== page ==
Los Angeles, CA (December 8, 2010) People who are neurotic often have more difficulty with relationships and marriage. But if neurotic newlyweds have frequent sexual relations, their marital satisfaction is every bit as high as their less neurotic counterparts, according to a study in the current Social Psychological and Personality Science (published by SAGE).
Neuroticism is the tendency to experience negative emotion, and people who are high in it get upset and irritated easily, change their mood often, and worry frequently. People who score high in neuroticism are less satisfied in romance and relationships, and when they get married they are more likely to divorce. "High levels of neuroticism are more strongly associated with bad marital outcomes than any other personality factor," said Michelle Russell and James McNulty of the University of Tennessee, authors of the study.
But sex in marriage seems to make people happy—other research has shown that sexual interactions improved the next day's mood. Russell and McNulty wanted to know if frequent sexual activity would erase the negative effects of neuroticism. They followed 72 newlywed couples over the first four years of their marriage; both spouses reported—separately and privately—on their marital satisfaction and sexual frequency every six months.
On average, couples reported sexual intercourse about once a week during the first six months of marriage, and about 3 times a month by the fourth year of marriage. Couples were considered satisfied when they agreed that they "have a good marriage" and "My relationship with my partner makes me happy."
Marital satisfaction was not associated with sexual frequency—not at the start of the marriage, or four years later. Highly satisfied marriages sometimes had high levels of sexual activity, and sometimes low levels—sexual contact alone was not a good indicator of marital satisfaction.
But Russell and McNulty found one important exception. For spouses with high levels of neuroticism, frequent sexual intercourse improved their marital satisfaction. The effect of frequent sexual activity was enough to completely wipe away the "happiness deficit" that neurotic spouses usually have. "Frequent sex is one way that some neurotic people are able to maintain satisfy relationships," the authors write. The newlywed period is a time when sexual relations are particularly important, and for some—but not all—frequent sex improves their happiness with the marriage. This happiness-by–sex effect occurred regardless of how strong or happy the marriage was at the beginning of the study—frequent sex protects marital happiness for neurotic newlyweds.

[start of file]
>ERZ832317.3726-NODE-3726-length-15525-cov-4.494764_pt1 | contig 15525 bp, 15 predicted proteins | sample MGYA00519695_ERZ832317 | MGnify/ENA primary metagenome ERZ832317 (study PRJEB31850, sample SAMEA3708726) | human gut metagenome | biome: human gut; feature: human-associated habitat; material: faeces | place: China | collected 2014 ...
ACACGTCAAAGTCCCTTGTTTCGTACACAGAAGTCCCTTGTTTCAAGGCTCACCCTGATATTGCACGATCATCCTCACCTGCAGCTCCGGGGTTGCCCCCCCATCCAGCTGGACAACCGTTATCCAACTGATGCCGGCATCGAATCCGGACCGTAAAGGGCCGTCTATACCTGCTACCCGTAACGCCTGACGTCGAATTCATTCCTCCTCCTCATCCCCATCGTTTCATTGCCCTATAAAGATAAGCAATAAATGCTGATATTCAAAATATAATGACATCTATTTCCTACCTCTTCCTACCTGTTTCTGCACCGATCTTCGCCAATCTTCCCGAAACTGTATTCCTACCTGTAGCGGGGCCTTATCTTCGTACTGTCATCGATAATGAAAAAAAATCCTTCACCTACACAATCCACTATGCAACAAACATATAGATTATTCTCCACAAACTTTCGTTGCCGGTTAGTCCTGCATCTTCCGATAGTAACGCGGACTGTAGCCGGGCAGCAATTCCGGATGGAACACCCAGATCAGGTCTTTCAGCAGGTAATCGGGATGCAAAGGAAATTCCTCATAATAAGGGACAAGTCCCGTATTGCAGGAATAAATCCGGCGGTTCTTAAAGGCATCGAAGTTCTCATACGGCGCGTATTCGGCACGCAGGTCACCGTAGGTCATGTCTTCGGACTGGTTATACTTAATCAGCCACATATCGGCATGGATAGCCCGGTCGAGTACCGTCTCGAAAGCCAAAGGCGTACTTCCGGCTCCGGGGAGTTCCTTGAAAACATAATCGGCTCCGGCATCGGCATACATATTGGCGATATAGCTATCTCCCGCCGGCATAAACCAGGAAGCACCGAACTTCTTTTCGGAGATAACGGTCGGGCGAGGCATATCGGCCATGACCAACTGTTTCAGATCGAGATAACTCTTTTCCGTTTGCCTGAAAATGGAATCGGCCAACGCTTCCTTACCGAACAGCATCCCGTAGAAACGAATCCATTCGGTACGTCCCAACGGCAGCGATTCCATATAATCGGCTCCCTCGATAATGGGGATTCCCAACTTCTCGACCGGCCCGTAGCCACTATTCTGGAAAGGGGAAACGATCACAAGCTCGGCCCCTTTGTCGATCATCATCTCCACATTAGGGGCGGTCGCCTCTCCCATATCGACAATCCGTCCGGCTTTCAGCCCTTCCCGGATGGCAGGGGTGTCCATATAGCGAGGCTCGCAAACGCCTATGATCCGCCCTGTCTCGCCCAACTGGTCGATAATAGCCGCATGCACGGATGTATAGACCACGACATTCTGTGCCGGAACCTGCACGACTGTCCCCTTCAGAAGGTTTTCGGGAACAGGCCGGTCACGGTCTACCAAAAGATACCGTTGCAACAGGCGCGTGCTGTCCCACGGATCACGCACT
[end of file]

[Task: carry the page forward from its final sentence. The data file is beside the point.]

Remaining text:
The article "Frequent Sex Protects Intimates from the Negative Implications of Their Neuroticism" in Social Psychological and Personality Science is available free for a limited time at http://spp.sagepub.com/content/early/2010/10/09/1948550610387162.full.pdf+html.
Social Psychological and Personality Science is a cutting-edge journal of succinct reports of research in social and personality psychology. SPPS is sponsored by a consortium of the world's leading organizations in social and personality psychology representing over 7,000 scholars on six continents worldwide. http://spps.sagepub.com
SAGE is a leading international publisher of journals, books, and electronic media for academic, educational, and professional markets. Since 1965, SAGE has helped inform and educate a global community of scholars, practitioners, researchers, and students spanning a wide range of subject areas including business, humanities, social sciences, and science, technology, and medicine. An independent company, SAGE has principal offices in Los Angeles, London, New Delhi, Singapore and Washington DC. www.sagepublications.com
Contact: Michelle Russell, Department of Psychology, University of Tennessee, Knoxville, TN 37996 (865) 974-4896, email@example.com.
Social Psychological and Personality Science